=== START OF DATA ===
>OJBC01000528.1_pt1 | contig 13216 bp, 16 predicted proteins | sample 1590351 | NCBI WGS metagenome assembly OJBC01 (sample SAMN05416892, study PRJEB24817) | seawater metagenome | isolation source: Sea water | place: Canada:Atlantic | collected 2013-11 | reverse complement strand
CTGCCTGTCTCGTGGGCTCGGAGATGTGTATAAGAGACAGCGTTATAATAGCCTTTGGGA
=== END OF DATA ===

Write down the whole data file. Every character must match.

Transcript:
>OJBC01000528.1_pt1 | contig 13216 bp, 16 predicted proteins | sample 1590351 | NCBI WGS metagenome assembly OJBC01 (sample SAMN05416892, study PRJEB24817) | seawater metagenome | isolation source: Sea water | place: Canada:Atlantic | collected 2013-11 | reverse complement strand
CTGCCTGTCTCGTGGGCTCGGAGATGTGTATAAGAGACAGCGTTATAATAGCCTTTGGGA